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21-24 Mbps not enough bandwidth to stream On Demand!?!

Discussion in 'DIRECTV General Discussion' started by mystic7, Apr 16, 2013.

  1. Apr 22, 2013 #61 of 131
    veryoldschool

    veryoldschool Lifetime Achiever Staff Member Super Moderator DBSTalk Club

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    You bring up a good point.

    I read your post and checked Shameless and had 1:1.

    Here are a few Speedtest results:

    [​IMG]
    [​IMG]
    [​IMG]

    Not every server/location will give the same results.
     
  2. Apr 22, 2013 #62 of 131
    veryoldschool

    veryoldschool Lifetime Achiever Staff Member Super Moderator DBSTalk Club

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    What are the bit-rates of those alternatives?
    "Most" streaming services scale the bit-rates [down] for streaming, which DirecTV doesn't.
     
  3. Apr 22, 2013 #63 of 131
    slice1900

    slice1900 Well-Known Member

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    Does anyone know what Directv's streaming architecture is like? Is everything streamed from their LA office or do they have a distributed system using Akamai or similar? If no one knows for sure, we could find out via people who live in various places around the country streaming something from them and checking the NAT table on their router to see where the endpoint of the connection is.

    If everything goes through LA, then people on the east coast are always going to have more problems than people who live closer to LA - unless they have a mirror datacenter out east, in which case the people who live in the central US are most likely to have problems. The further you are from the server you're streaming from, the more chance there is of a problem along the path. Latency doesn't matter for streaming, but larger latency does magnify the effect of any dropped packets.

    If everyone is having problems all at the same time no matter where they are located, for instance if a bunch of people all report problems streaming from Directv at 11 PM EDT this Friday, then we can conclude it is a problem on Directv's end, which they can fix by adding more servers and/or more bandwidth to the outside.

    When you read about Apple, Google, Amazon, Facebook and Microsoft continually building big datacenters in various places around the country and around the world, a lot of it is for this reason - get their content closer to the customer. Directv can't afford to do something like that, so they'd likely use a content delivery network like Akamai or Level3.
     
  4. Apr 22, 2013 #64 of 131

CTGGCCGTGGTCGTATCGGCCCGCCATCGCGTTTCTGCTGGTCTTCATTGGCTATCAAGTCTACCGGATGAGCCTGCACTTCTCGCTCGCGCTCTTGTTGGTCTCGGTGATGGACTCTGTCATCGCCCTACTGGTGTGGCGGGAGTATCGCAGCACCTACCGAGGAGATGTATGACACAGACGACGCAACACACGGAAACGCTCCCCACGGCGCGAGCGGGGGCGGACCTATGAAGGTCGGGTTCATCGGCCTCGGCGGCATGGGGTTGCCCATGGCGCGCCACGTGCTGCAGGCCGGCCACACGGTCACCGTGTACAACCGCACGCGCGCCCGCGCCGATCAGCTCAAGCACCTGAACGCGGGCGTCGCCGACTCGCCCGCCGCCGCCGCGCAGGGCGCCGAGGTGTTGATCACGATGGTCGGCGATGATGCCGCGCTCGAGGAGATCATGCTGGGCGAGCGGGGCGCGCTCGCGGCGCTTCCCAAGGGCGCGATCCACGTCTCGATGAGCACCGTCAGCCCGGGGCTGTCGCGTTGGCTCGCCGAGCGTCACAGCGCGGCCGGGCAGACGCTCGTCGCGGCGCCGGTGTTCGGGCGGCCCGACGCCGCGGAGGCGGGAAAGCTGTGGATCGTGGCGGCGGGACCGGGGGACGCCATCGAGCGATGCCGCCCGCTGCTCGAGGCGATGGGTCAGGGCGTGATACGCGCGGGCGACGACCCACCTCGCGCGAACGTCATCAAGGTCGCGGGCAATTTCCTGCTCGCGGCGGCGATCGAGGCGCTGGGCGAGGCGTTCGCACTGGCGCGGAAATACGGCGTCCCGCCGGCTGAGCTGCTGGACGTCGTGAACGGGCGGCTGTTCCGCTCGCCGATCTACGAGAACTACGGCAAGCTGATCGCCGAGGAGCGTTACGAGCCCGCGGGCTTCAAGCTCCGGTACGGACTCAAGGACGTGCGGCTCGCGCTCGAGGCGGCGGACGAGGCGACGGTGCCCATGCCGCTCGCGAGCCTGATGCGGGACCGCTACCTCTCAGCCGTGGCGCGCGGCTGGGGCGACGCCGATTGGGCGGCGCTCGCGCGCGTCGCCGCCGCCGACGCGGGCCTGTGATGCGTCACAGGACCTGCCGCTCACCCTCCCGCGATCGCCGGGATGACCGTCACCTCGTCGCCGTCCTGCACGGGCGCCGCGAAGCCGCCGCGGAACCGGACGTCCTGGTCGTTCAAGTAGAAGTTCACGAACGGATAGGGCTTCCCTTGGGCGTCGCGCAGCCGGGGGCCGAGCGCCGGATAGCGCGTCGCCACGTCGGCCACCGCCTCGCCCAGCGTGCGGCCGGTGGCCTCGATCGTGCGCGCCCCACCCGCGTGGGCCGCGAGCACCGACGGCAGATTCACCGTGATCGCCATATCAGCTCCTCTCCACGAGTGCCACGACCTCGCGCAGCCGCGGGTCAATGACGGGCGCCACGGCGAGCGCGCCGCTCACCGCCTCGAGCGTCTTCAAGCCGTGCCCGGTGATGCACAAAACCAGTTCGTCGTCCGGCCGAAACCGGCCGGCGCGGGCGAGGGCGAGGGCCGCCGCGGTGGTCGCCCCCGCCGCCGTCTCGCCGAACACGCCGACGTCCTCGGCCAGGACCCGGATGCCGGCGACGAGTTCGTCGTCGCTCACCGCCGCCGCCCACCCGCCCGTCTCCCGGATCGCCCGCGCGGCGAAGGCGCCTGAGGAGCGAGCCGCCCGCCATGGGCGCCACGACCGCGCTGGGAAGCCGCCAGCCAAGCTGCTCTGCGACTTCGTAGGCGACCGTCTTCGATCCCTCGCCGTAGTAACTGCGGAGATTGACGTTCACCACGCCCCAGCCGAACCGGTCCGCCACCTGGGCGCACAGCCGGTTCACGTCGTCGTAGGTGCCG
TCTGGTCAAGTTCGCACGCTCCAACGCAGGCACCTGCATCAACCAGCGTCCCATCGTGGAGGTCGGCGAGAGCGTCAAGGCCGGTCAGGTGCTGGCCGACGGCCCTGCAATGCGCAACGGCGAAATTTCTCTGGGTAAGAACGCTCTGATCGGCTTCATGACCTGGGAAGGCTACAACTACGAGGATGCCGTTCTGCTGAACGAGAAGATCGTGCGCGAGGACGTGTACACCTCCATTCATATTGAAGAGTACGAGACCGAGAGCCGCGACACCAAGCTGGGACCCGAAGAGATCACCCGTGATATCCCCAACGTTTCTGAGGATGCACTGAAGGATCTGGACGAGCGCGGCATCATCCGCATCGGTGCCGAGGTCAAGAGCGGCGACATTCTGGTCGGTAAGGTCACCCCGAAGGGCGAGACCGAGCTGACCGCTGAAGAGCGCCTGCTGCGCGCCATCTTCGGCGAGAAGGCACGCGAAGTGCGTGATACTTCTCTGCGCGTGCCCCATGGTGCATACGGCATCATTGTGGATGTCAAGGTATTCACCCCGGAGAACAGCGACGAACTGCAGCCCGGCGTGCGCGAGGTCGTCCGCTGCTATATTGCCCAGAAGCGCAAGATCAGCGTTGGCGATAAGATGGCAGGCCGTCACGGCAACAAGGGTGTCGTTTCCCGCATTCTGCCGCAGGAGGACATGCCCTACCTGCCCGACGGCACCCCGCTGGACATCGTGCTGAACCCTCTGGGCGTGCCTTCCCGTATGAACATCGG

dennisj00

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    Either the planets are aligned better or something got fixed. Just started another download and with the progress bar at :03 the load is already at the first tick ~15.


    Edit: Finished 1 hour download at 0:20.
     
  5. Apr 22, 2013 #65 of 131
    cypherx

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    I'm not 100% sure about VoD, but on the iPad app using fiddler2 as a proxy to try to see how streaming works (like why does it only work wihtin the home)... the IP's it connects to belong to Limelight Networks. It's been awhile since I analyzed it so maybe if I get time I'll try again. Will have to see if I can put a proxy server in the HR24's advanced network setup.

    It would make more sense for DirecTV to lease a CDN and use the distributed archetecture and expertise of a media streaming content delivery provider. Hosting everything in one or two data centers isn't just bad for speed, but redundancy as well.

    It's about 1:1 download here too. That would likely be the MINIMUM requirement for VOD, but if you want any forward trick play, 2:1 would be a better start.
     
  6. Apr 22, 2013 #66 of 131
    SomeRandomIdiot

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    After your post, I plugged a HR34 into a 10Mbps cable modem backup isp connection (that does NOT exceed 10Mbps) and watched a Showtime HD OnDemand program (channel 1545) with no issues whatsoever. As thus, to answer your original question, 21-24 Mbps is plenty of bandwidth for OnDemand viewing.

    Obviously, if you or a family member is running a bunch of torrents (or perhaps your neighborhood is bandwidth starved), those could be killing your speed. But regardless, that is not a problem on D*'s end.
     
  7. Apr 22, 2013 #67 of 131
    SomeRandomIdiot

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    How does one check this without direct access to the recorded program on the hard drive moved over to a computer?
     
  8. Apr 22, 2013 #68 of 131
    cypherx

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    Setup a proxy or actually a lot of routers (or even ones loaded with dd-wrt or tomato) can graph in realtime bandwidth usage.
     
  9. Apr 22, 2013 #69 of 131
    veryoldschool